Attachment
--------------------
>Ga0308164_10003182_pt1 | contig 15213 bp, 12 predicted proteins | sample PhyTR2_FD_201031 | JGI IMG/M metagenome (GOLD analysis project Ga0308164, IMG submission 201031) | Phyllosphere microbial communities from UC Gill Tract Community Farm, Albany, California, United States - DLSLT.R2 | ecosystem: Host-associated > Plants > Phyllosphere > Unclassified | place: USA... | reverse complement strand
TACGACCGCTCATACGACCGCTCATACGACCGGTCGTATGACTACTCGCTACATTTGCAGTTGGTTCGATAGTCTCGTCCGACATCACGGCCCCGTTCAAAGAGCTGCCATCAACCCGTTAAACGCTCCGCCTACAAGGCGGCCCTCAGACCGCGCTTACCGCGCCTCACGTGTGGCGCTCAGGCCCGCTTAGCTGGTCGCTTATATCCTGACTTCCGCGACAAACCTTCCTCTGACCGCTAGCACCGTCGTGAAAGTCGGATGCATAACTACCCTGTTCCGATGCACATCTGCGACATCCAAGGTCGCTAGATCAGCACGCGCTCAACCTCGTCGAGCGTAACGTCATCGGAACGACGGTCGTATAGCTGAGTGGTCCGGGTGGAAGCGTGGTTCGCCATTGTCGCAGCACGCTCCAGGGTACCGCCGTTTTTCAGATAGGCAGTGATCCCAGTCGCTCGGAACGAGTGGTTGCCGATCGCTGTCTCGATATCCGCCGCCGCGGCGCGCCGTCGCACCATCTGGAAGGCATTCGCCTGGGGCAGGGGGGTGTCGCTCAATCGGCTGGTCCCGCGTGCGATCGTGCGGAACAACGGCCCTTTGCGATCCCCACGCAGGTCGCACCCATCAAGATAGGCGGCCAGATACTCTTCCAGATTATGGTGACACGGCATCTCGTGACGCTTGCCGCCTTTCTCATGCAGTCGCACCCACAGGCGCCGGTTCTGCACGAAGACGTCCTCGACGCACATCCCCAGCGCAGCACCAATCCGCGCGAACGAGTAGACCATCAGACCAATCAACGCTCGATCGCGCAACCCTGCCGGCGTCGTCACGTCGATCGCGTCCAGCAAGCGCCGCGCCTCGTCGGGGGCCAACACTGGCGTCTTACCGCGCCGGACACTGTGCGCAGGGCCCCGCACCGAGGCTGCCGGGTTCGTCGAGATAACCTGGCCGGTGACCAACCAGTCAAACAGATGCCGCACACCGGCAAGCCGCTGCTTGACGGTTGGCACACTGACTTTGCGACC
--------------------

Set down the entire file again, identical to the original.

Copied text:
>Ga0308164_10003182_pt1 | contig 15213 bp, 12 predicted proteins | sample PhyTR2_FD_201031 | JGI IMG/M metagenome (GOLD analysis project Ga0308164, IMG submission 201031) | Phyllosphere microbial communities from UC Gill Tract Community Farm, Albany, California, United States - DLSLT.R2 | ecosystem: Host-associated > Plants > Phyllosphere > Unclassified | place: USA... | reverse complement strand
TACGACCGCTCATACGACCGCTCATACGACCGGTCGTATGACTACTCGCTACATTTGCAGTTGGTTCGATAGTCTCGTCCGACATCACGGCCCCGTTCAAAGAGCTGCCATCAACCCGTTAAACGCTCCGCCTACAAGGCGGCCCTCAGACCGCGCTTACCGCGCCTCACGTGTGGCGCTCAGGCCCGCTTAGCTGGTCGCTTATATCCTGACTTCCGCGACAAACCTTCCTCTGACCGCTAGCACCGTCGTGAAAGTCGGATGCATAACTACCCTGTTCCGATGCACATCTGCGACATCCAAGGTCGCTAGATCAGCACGCGCTCAACCTCGTCGAGCGTAACGTCATCGGAACGACGGTCGTATAGCTGAGTGGTCCGGGTGGAAGCGTGGTTCGCCATTGTCGCAGCACGCTCCAGGGTACCGCCGTTTTTCAGATAGGCAGTGATCCCAGTCGCTCGGAACGAGTGGTTGCCGATCGCTGTCTCGATATCCGCCGCCGCGGCGCGCCGTCGCACCATCTGGAAGGCATTCGCCTGGGGCAGGGGGGTGTCGCTCAATCGGCTGGTCCCGCGTGCGATCGTGCGGAACAACGGCCCTTTGCGATCCCCACGCAGGTCGCACCCATCAAGATAGGCGGCCAGATACTCTTCCAGATTATGGTGACACGGCATCTCGTGACGCTTGCCGCCTTTCTCATGCAGTCGCACCCACAGGCGCCGGTTCTGCACGAAGACGTCCTCGACGCACATCCCCAGCGCAGCACCAATCCGCGCGAACGAGTAGACCATCAGACCAATCAACGCTCGATCGCGCAACCCTGCCGGCGTCGTCACGTCGATCGCGTCCAGCAAGCGCCGCGCCTCGTCGGGGGCCAACACTGGCGTCTTACCGCGCCGGACACTGTGCGCAGGGCCCCGCACCGAGGCTGCCGGGTTCGTCGAGATAACCTGGCCGGTGACCAACCAGTCAAACAGATGCCGCACACCGGCAAGCCGCTGCTTGACGGTTGGCACACTGACTTTGCGACC